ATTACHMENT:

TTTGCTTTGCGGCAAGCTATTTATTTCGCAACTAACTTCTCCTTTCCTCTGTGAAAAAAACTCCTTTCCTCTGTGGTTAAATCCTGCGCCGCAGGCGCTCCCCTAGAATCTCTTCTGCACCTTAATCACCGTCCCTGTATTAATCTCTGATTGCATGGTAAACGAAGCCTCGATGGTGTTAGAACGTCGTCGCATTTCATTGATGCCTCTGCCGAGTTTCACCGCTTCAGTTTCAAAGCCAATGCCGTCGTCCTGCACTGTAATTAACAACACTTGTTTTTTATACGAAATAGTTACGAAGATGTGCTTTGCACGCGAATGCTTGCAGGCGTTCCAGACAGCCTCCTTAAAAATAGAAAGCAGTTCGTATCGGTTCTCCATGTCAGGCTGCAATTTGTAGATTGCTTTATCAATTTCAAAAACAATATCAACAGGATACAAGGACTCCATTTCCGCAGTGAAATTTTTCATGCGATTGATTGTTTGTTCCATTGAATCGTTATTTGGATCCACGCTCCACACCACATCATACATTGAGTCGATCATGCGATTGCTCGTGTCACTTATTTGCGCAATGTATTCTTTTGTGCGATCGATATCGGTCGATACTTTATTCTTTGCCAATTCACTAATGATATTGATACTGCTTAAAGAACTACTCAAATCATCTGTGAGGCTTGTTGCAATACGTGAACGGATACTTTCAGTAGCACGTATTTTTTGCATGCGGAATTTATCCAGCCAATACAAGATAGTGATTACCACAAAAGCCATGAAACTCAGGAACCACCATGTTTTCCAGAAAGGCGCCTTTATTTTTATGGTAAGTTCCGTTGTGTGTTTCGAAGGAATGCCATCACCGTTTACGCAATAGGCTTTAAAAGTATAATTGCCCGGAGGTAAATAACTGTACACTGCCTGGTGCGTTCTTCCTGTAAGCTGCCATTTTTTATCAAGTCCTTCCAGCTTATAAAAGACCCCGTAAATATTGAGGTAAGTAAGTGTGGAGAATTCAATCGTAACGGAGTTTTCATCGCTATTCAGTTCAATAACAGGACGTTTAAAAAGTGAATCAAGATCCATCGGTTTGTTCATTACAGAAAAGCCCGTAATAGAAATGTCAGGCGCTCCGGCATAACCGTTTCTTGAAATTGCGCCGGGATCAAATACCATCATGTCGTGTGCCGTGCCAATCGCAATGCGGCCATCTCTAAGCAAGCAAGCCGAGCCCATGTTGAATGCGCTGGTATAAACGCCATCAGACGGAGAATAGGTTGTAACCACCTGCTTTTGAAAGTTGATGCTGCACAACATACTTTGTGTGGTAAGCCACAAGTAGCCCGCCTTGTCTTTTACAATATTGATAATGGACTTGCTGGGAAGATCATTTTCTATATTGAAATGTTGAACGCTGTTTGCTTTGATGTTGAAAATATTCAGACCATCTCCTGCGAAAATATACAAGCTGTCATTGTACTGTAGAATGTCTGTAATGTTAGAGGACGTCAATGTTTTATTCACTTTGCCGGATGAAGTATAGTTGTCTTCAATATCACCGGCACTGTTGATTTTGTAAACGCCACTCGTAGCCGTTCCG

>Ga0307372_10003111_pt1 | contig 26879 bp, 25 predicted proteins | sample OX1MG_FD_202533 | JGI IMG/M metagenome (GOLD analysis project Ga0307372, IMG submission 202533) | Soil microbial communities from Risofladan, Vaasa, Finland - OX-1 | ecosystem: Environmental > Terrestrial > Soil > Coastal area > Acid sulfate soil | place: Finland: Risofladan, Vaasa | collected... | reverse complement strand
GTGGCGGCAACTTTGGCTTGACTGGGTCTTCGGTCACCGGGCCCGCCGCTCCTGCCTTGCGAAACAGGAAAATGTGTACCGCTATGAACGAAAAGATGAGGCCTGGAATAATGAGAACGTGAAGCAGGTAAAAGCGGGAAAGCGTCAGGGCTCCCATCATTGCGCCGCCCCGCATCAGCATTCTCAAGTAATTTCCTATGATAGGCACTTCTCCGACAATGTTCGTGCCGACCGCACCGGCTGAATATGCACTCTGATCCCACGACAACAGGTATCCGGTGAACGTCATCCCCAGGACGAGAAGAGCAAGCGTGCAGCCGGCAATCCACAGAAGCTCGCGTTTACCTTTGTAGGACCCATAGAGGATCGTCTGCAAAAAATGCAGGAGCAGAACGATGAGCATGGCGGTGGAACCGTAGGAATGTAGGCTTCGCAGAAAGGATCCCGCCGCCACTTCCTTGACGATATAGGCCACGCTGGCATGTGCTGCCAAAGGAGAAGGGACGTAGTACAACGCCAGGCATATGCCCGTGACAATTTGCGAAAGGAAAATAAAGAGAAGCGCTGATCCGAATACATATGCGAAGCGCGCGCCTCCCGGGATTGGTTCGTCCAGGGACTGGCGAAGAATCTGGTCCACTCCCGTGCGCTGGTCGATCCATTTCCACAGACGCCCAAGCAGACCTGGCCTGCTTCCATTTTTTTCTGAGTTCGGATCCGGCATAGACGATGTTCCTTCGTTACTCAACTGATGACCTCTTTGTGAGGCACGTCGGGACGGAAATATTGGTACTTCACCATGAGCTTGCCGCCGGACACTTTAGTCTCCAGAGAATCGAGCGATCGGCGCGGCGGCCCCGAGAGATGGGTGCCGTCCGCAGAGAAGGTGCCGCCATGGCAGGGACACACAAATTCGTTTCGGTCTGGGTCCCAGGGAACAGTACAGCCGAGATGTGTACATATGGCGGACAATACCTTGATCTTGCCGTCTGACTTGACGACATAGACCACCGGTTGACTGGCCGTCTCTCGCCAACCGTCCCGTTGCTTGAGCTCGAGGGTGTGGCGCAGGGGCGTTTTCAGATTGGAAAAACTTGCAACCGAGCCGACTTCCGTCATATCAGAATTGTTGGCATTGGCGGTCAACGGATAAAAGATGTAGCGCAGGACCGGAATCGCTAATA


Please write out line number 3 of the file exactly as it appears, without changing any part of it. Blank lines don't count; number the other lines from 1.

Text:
GTGGCGGCAACTTTGGCTTGACTGGGTCTTCGGTCACCGGGCCCGCCGCTCCTGCCTTGCGAAACAGGAAAATGTGTACCGCTATGAACGAAAAGATGAGGCCTGGAATAATGAGAACGTGAAGCAGGTAAAAGCGGGAAAGCGTCAGGGCTCCCATCATTGCGCCGCCCCGCATCAGCATTCTCAAGTAATTTCCTATGATAGGCACTTCTCCGACAATGTTCGTGCCGACCGCACCGGCTGAATATGCACTCTGATCCCACGACAACAGGTATCCGGTGAACGTCATCCCCAGGACGAGAAGAGCAAGCGTGCAGCCGGCAATCCACAGAAGCTCGCGTTTACCTTTGTAGGACCCATAGAGGATCGTCTGCAAAAAATGCAGGAGCAGAACGATGAGCATGGCGGTGGAACCGTAGGAATGTAGGCTTCGCAGAAAGGATCCCGCCGCCACTTCCTTGACGATATAGGCCACGCTGGCATGTGCTGCCAAAGGAGAAGGGACGTAGTACAACGCCAGGCATATGCCCGTGACAATTTGCGAAAGGAAAATAAAGAGAAGCGCTGATCCGAATACATATGCGAAGCGCGCGCCTCCCGGGATTGGTTCGTCCAGGGACTGGCGAAGAATCTGGTCCACTCCCGTGCGCTGGTCGATCCATTTCCACAGACGCCCAAGCAGACCTGGCCTGCTTCCATTTTTTTCTGAGTTCGGATCCGGCATAGACGATGTTCCTTCGTTACTCAACTGATGACCTCTTTGTGAGGCACGTCGGGACGGAAATATTGGTACTTCACCATGAGCTTGCCGCCGGACACTTTAGTCTCCAGAGAATCGAGCGATCGGCGCGGCGGCCCCGAGAGATGGGTGCCGTCCGCAGAGAAGGTGCCGCCATGGCAGGGACACACAAATTCGTTTCGGTCTGGGTCCCAGGGAACAGTACAGCCGAGATGTGTACATATGGCGGACAATACCTTGATCTTGCCGTCTGACTTGACGACATAGACCACCGGTTGACTGGCCGTCTCTCGCCAACCGTCCCGTTGCTTGAGCTCGAGGGTGTGGCGCAGGGGCGTTTTCAGATTGGAAAAACTTGCAACCGAGCCGACTTCCGTCATATCAGAATTGTTGGCATTGGCGGTCAACGGATAAAAGATGTAGCGCAGGACCGGAATCGCTAATA